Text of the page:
Despite the numerous challenges brought by the COVID-19 pandemic, Malaysia is riding out the severe economic downturn comparatively better than many economies, said the World Bank.
Country director for Brunei, Malaysia, the Philippines, Thailand, East Asia and Pacific, Ndiamé Diop said Malaysia’s economy rests on strong fundamentals.
The country’s diversified economic structure, sound financial system, effective public health response and proactive macroeconomic policy support have all helped to soften the pandemic’s blow, he said in a statement today.
“While we expect the economy to see a sharp contraction this year with gross domestic product shrinking by 3.1 per cent and a particularly pronounced contraction in the second quarter, there is light at the end of the tunnel,” he said.
The World Bank estimates that 90 per cent of the world’s economies would see a contraction this year.
“The impact from the pandemic is expected to lead to the first increase in global extreme poverty since 1998, effectively wiping out the progress made since 2017,” he said.
Diop noted that the Malaysian government has deployed a six-stage strategy to build resolve, resilience and to restart the economy, adding that the country is currently on the recovery stage; building the foundation for the later stages, namely revitalising and reforming the economy.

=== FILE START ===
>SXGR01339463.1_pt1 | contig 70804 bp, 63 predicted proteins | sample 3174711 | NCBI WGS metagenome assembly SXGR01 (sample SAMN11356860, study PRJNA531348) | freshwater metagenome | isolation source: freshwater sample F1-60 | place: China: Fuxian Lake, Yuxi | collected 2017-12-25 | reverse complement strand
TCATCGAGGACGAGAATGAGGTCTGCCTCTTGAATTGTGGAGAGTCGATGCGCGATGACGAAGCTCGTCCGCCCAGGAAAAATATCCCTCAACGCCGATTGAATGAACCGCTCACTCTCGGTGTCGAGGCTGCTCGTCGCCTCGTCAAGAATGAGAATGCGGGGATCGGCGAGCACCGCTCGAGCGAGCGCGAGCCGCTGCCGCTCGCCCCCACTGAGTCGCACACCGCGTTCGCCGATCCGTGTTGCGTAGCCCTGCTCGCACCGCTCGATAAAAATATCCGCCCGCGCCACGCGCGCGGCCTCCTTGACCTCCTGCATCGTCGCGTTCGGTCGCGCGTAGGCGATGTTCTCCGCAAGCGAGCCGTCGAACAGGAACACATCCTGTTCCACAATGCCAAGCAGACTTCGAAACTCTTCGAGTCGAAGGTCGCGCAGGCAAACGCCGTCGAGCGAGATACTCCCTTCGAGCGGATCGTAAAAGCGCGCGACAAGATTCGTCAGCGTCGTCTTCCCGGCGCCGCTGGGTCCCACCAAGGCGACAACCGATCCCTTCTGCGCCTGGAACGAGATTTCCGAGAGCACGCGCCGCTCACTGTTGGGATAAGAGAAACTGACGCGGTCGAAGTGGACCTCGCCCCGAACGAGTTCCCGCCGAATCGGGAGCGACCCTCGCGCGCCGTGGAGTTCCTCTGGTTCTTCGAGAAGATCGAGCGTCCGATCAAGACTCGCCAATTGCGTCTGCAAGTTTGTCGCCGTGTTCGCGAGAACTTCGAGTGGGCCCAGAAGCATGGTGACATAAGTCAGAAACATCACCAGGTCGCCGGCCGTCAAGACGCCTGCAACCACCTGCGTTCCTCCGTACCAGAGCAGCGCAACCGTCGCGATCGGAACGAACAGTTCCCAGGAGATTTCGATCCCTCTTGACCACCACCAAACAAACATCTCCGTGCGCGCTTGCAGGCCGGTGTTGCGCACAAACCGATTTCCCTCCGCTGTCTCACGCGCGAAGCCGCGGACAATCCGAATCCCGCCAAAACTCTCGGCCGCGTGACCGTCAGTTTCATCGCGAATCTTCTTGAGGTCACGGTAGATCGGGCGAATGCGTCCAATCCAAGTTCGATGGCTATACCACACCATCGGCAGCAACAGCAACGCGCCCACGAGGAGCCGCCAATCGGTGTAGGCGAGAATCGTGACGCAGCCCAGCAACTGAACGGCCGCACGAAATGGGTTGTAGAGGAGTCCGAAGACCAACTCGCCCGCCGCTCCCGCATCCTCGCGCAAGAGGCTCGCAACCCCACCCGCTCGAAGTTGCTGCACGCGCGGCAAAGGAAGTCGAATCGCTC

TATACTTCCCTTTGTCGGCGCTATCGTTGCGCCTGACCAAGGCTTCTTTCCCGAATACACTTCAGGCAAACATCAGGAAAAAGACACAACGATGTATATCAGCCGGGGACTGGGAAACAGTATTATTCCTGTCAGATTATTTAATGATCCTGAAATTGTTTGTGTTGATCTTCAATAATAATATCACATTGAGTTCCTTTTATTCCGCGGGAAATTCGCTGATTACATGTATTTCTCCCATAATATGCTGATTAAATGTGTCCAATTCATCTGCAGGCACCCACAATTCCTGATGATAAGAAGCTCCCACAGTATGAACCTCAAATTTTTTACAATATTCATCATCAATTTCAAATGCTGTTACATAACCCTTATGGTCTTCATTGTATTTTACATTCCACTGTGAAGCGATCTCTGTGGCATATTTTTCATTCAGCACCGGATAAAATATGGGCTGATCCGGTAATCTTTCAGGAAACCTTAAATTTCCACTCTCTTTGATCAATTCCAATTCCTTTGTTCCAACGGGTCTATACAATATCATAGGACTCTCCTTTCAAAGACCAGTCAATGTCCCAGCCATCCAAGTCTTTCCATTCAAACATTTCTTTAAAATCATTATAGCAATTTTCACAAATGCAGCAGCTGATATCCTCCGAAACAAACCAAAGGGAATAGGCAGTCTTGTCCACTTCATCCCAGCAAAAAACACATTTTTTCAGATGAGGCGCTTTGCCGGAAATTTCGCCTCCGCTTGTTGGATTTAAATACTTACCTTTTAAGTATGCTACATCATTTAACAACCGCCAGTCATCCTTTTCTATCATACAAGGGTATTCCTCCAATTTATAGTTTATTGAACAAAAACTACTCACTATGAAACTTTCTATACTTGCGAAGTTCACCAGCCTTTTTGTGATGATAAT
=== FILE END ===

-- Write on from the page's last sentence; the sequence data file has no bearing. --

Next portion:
“This means the government is set on not just getting out of this crisis, it is also trying to get into a better shape than it was before, so it is more able to withstand the next one,” he said.
Diop said while significant policy support has been put in place, the government might need to do more to protect those who need it most, especially vulnerable households and businesses.
While some economic activities would rebound post-Movement Control Order, it would take some time for incomes and jobs to recover as some economic sectors, such as manufacturing, would see a faster return to growth than others, like tourism.
“This may mean providing further rounds of financial assistance to the vulnerable, especially the Bottom 40 who lack the savings and support networks to withstand a prolonged hit to their earnings,” he said.
He said the crisis underscored the need for Malaysia to put in place a stronger social protection system that is more cost-effective and less fragmented to improve individuals’ and households’ welfare, both during the recovery period and in the future.
Diop said COVID-19 caught Malaysia somewhat off-guard with limited budgetary space to respond with direct fiscal injections; noting that as the economy recovers, reforms would need to be taken to boost tax revenues, including finding new sources of revenue that are more progressive.
A key focus also must be on upskilling and retraining the workforce for a new economy, as well as accelerating the digital agenda and bridging the digital divide, he said.
“Even before the crisis, there was a growing realisation that Malaysia needs to shift its competitive approach towards attracting higher-quality investments; a challenge which is even more critical to address now.